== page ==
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California surfer: The shark came "out of nowhere"

"There's just a power in the ocean," said the 45-year-old attack survivor


Lindsay Abrams
October 8, 2013 5:08PM (UTC)

Jay Scrivner, a 45-year-old college English teacher and surfing enthusiast, can't get over what a nice morning he was having in the waters off the Northern California coast before a great white shark took a bite out of his thigh.

"Sometimes you have a feeling that the water is weird," he told the Associated Press from his hospital bed. "But everyone was just so happy."

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The attack occurred on Sunday morning in Humboldt Bay, in the same area where another surfer survived a shark attack just last year. In that instance, he escaped by punching the shark in the head until it released him. Scrivner's ordeal, by his account, was similarly adrenaline-fueled:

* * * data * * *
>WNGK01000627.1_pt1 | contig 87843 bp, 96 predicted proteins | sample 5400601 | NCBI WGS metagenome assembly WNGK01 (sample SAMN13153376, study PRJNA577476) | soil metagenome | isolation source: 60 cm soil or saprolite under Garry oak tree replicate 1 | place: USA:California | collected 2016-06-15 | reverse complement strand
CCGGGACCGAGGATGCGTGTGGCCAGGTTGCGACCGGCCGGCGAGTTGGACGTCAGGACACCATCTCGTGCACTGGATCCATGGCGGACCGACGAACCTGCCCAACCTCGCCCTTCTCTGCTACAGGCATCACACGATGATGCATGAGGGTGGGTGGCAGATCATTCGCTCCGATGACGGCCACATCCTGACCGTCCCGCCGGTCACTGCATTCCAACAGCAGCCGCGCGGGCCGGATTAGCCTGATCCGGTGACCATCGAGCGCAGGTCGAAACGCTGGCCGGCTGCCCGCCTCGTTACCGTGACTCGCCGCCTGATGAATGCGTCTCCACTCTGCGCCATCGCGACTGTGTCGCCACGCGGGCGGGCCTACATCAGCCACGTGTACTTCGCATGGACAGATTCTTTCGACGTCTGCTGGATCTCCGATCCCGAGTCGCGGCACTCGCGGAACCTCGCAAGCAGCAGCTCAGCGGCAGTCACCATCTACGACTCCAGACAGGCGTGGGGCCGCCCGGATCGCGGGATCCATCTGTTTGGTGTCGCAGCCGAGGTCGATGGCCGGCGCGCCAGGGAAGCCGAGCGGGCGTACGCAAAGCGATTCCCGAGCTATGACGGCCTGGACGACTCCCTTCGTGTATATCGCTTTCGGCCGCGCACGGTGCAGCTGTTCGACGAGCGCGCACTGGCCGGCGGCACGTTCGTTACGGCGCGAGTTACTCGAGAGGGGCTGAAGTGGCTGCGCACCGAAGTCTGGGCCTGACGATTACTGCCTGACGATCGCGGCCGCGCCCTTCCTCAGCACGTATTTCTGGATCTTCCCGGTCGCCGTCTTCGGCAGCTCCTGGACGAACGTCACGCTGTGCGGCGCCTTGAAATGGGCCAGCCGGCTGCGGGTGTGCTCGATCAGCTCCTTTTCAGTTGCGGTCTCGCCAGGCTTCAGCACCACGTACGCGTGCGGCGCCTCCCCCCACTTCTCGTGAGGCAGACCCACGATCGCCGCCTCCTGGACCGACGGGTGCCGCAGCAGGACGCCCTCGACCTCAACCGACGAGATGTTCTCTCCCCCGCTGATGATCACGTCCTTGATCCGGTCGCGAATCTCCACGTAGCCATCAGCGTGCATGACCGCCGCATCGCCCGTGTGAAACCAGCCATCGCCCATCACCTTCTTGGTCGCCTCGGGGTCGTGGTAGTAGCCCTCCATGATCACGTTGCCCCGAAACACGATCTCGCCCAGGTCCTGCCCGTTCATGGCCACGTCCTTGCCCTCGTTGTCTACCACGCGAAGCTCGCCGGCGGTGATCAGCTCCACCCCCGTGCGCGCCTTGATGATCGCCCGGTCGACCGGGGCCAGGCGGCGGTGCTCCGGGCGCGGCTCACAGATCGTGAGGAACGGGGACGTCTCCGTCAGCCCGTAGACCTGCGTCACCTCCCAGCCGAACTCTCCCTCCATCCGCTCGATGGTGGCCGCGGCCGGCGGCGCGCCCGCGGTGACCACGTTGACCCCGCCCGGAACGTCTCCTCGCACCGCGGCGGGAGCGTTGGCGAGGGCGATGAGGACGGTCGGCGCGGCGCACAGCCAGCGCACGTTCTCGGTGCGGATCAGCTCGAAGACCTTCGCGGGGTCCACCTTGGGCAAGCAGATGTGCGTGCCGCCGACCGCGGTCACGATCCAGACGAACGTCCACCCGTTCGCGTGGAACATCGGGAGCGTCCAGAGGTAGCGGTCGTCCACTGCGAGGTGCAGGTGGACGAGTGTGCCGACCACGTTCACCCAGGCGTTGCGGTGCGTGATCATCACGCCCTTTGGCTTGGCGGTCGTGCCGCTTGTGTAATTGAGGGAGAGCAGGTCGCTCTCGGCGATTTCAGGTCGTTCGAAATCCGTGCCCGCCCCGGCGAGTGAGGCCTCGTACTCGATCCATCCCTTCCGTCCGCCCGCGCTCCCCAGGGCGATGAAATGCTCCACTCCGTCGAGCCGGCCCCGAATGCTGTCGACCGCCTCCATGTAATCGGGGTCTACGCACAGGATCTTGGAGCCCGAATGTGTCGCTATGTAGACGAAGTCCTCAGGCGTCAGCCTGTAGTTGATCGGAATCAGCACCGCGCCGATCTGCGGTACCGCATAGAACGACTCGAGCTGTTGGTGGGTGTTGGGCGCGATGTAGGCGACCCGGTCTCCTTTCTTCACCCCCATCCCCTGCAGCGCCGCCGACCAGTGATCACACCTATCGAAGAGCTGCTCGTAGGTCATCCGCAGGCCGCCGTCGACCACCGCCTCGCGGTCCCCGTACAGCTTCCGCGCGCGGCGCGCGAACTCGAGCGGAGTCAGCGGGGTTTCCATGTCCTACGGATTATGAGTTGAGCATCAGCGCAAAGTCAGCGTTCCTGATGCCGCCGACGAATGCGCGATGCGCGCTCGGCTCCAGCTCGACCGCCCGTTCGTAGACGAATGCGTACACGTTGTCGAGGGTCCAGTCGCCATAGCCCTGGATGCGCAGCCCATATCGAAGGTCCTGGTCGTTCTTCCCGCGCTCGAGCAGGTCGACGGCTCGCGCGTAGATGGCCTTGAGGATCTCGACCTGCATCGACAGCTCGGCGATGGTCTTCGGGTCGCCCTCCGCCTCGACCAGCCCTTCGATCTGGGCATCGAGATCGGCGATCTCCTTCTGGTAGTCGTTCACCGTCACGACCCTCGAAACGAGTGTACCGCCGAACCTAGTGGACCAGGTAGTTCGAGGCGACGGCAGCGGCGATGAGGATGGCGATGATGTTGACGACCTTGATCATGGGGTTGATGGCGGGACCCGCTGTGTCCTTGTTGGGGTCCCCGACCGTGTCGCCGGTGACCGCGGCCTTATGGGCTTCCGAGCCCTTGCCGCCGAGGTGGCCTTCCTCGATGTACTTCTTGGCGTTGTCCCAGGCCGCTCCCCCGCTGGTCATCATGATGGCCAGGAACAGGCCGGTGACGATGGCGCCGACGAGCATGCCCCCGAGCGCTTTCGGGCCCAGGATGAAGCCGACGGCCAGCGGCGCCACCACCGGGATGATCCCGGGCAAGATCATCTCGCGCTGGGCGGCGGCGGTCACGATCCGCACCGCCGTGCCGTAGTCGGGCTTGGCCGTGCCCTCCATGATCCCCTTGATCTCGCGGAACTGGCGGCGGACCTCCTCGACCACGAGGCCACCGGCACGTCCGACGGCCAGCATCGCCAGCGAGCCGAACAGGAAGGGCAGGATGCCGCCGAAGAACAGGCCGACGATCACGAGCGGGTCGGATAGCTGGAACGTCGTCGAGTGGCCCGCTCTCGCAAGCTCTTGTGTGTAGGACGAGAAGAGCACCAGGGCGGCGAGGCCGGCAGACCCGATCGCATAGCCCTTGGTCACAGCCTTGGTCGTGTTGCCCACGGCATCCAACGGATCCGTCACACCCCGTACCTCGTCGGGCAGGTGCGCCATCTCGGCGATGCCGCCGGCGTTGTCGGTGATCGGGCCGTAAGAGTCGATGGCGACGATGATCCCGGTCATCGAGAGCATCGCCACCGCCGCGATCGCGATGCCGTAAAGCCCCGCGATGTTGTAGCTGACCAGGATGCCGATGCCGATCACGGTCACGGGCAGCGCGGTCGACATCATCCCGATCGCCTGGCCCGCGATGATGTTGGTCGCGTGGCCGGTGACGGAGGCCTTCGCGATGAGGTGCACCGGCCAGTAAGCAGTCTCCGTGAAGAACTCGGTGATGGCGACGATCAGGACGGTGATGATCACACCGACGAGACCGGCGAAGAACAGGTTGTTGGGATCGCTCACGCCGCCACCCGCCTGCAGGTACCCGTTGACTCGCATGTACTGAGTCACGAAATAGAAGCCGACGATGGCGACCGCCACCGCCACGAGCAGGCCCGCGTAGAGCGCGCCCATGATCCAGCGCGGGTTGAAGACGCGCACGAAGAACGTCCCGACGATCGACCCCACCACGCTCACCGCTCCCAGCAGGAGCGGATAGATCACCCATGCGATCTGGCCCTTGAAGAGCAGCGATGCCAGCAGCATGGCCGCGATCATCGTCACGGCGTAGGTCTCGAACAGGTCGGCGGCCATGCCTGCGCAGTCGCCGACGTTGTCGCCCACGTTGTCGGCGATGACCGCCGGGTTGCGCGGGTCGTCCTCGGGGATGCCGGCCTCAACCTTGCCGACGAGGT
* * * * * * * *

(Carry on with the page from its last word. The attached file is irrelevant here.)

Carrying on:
Scriver said that "out of nowhere" he saw the shark's teeth and nose. After he was bitten, he took a swing at the great white and let out what a friend nearby described as a primordial yell.

"I couldn't believe it happened," Scrivner said. "When I turned away from the shark, I said, 'Did I really get bit?' Your mind doesn't believe it."

The shark caused about 30 stitches worth of damage, but he's expected to fully recover.

"There's just a power in the ocean. When you see a shark or get bitten by a shark, you're just made critically aware of that power," he told the AP. Regardless, he said, he will "definitely surf again."


Lindsay Abrams

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